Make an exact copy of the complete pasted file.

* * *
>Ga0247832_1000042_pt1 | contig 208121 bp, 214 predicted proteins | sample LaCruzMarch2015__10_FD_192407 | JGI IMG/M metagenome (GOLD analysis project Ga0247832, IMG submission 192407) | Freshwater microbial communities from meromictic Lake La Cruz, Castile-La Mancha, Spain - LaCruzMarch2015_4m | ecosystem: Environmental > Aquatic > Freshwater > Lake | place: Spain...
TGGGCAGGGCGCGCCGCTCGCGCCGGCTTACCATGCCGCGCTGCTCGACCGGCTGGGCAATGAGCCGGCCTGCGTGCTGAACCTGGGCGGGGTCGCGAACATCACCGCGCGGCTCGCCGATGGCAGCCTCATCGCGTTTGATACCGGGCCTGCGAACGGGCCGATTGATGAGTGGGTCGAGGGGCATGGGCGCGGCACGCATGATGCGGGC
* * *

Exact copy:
>Ga0247832_1000042_pt1 | contig 208121 bp, 214 predicted proteins | sample LaCruzMarch2015__10_FD_192407 | JGI IMG/M metagenome (GOLD analysis project Ga0247832, IMG submission 192407) | Freshwater microbial communities from meromictic Lake La Cruz, Castile-La Mancha, Spain - LaCruzMarch2015_4m | ecosystem: Environmental > Aquatic > Freshwater > Lake | place: Spain...
TGGGCAGGGCGCGCCGCTCGCGCCGGCTTACCATGCCGCGCTGCTCGACCGGCTGGGCAATGAGCCGGCCTGCGTGCTGAACCTGGGCGGGGTCGCGAACATCACCGCGCGGCTCGCCGATGGCAGCCTCATCGCGTTTGATACCGGGCCTGCGAACGGGCCGATTGATGAGTGGGTCGAGGGGCATGGGCGCGGCACGCATGATGCGGGC